New Approach in Searching and Engineering Spintronic Materials

A highly efficient spin-charge converter has been created by a group of researchers at Institute of Physics at Johannes Gutenberg University Mainz (JGU) using gallium-arsenide (GaAs), a common semiconductor material.

Tunable spin Hall angle device based on GaAs through field induced intervalley repopulation (©: Jairo Sinova)

Spin-charge converters are devices which allow electrical signals to be converted into magnetic ones, and vice versa. They differ from conventional electronic devices in that they make use of the spin and spin related-magnetism of electrons, as well as the charge of electrons.  

The gallium-arsenide-based spin-charge converter created by the team at JGU delivers efficiencies which are comparable to that of the heavy metal, platinum.

The research team at JGU, led by Professor Jairo Sinova, theoretically demonstrated the underlying mechanism of the spin-charge converter, paving the way for innovative spintronic materials to be developed. According to the researchers, the accurate alignment, transmission and detection of an electron’s spin are crucial and can be achieved using electric fields instead of magnetic fields.

This allows charge manipulation mechanisms, which are well known in semiconductor electronics, to be applied to the field of spintronics, allowing magnetism to be integrated into semiconductor physics.

It is essential to have spin-charge converters which are capable of converting spin currents into charge currents and vice versa. The spin Hall effect is the phenomenon behind the spin-charge converters and occurs when electrons are driven by an electric field through a semi-conductor plate.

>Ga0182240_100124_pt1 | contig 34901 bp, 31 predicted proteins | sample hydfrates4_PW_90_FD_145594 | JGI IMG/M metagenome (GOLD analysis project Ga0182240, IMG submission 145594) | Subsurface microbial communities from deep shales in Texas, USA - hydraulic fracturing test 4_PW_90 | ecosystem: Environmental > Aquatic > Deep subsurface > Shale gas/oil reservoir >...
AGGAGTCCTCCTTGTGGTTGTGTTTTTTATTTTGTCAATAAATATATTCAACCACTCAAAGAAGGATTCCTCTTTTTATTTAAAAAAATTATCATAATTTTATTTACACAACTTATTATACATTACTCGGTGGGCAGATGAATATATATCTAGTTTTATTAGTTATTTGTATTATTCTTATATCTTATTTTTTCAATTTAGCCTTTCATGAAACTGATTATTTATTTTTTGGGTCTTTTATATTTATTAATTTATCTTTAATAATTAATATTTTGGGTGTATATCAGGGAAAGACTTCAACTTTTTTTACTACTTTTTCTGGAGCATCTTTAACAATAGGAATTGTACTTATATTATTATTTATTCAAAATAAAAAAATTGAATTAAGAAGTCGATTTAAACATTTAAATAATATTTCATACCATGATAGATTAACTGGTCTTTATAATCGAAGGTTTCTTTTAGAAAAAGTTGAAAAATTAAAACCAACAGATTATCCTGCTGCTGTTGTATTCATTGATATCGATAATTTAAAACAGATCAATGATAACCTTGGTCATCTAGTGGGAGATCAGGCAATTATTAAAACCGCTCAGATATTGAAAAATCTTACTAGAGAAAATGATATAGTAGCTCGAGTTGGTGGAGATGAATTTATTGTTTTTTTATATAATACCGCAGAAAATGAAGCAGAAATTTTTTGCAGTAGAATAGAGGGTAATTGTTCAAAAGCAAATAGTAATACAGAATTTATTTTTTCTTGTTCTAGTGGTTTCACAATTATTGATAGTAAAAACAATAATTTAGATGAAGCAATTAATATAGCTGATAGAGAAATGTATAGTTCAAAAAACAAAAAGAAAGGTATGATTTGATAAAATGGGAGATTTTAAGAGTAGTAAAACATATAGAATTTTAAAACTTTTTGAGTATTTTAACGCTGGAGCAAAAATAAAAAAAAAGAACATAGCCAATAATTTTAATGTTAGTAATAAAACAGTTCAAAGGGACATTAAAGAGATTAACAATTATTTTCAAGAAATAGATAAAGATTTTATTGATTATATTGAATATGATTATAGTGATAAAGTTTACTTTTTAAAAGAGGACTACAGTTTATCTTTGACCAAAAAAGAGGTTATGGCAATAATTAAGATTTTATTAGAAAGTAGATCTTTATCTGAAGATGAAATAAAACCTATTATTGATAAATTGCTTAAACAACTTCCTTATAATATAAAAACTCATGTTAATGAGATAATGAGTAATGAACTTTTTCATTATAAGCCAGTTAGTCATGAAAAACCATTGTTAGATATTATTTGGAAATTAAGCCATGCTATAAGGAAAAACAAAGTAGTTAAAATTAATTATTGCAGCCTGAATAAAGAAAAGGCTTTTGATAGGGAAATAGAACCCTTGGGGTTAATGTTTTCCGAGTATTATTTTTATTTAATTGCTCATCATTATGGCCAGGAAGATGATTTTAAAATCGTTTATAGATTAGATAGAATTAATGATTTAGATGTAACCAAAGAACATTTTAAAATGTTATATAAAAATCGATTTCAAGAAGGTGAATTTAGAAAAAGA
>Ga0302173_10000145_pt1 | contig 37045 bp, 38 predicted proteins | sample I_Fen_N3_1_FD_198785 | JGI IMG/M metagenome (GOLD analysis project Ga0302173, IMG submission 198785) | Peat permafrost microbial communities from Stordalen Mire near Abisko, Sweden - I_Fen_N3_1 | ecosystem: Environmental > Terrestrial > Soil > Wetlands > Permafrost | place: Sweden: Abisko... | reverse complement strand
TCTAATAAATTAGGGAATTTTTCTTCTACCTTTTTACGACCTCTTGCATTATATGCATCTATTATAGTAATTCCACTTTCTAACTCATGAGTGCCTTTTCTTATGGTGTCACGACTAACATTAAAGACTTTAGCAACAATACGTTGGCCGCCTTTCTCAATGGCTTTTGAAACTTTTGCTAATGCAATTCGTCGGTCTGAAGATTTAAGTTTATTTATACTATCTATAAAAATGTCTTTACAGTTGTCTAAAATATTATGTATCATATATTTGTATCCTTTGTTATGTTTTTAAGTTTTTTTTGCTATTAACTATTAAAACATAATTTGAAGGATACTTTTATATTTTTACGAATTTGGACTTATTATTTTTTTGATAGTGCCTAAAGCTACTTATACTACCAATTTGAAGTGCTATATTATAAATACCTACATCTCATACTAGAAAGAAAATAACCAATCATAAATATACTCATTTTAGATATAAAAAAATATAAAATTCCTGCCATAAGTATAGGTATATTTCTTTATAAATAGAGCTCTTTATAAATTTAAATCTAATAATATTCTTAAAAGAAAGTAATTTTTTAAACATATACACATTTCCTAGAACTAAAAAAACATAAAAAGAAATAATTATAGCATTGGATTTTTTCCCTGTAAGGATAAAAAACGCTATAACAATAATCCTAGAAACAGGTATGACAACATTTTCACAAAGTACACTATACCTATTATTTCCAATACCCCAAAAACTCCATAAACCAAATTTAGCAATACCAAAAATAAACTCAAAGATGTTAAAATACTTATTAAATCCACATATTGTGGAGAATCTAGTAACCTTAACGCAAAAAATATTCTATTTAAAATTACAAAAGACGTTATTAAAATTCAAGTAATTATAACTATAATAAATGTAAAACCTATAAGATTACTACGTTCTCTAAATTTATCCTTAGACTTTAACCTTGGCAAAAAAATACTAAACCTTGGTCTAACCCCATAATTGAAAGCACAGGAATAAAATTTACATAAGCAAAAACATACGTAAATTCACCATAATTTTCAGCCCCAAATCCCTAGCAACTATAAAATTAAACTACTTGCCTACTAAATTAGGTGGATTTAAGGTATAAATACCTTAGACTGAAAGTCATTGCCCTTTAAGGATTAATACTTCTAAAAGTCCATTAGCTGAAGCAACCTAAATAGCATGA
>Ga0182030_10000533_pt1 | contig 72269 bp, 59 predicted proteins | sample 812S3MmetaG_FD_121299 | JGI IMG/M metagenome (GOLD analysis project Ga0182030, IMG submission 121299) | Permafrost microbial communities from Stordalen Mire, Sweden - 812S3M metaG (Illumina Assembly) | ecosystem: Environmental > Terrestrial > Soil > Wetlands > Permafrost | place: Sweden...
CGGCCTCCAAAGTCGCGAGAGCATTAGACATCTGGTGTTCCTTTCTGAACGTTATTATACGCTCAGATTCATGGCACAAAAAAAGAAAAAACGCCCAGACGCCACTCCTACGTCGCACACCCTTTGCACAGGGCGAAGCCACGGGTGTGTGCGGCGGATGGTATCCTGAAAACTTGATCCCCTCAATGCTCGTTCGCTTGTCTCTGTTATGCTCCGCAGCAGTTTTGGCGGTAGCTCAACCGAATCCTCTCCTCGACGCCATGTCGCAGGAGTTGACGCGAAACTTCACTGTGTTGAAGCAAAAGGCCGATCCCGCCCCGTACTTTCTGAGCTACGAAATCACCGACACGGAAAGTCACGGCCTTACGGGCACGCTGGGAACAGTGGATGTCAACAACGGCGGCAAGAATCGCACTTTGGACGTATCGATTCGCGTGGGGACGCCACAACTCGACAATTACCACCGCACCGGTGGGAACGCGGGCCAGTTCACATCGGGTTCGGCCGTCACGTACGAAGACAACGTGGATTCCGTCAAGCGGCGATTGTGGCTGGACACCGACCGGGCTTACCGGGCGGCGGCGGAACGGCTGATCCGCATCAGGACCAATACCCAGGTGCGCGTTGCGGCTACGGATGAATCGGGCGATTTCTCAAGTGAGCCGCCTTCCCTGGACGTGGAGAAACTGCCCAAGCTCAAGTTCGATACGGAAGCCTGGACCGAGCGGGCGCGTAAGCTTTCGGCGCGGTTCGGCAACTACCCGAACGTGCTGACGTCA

To induce the spin Hall effect, circularly polarised light is used to irradiate the sample to generate the electron spins, which are either parallel or anti-parallel and perpendicular the direction of movement and the plate.

Based on the orientation of the spin, the moving electron spins are driven towards any one of the sides of the plate by spin-orbit coupling which is a relativistic electromagnetic phenomenon. This results in the separation of both spin orientations.

The gallium-arsenide-based spin-charge converter delivers superior efficiency even at ambient temperature, which is crucial in real-world applications. The researchers also demonstrated the possibility of changing the efficiency of the spin-charge converter by distributing the electron spins on different lanes through the application of varying electric field.

The results have recently been published in Nature Materials.

Alexander Chilton

Written by

Alexander Chilton

Alexander has a BSc in Physics from the University of Sheffield. After graduating, he spent two years working in Sheffield for a large UK-based law firm, before relocating back to the North West and joining the editorial team at AZoNetwork. Alexander is particularly interested in the history and philosophy of science, as well as science communication. Outside of work, Alexander can often be found at gigs, record shopping or watching Crewe Alexandra trying to avoid relegation to League Two.


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  1. Michael E Boyd Michael E Boyd United States says:

    I don't really see any advantage of this device over the standard head disk assembly (HDA) common in most hard disk drives used in your computer. HDA uses and magnetic film to record and read magnetic bits using the GMR to distinguish the various electron spin states as a 1 or 0. This was first called the spin-valve in 1997 by IBM.

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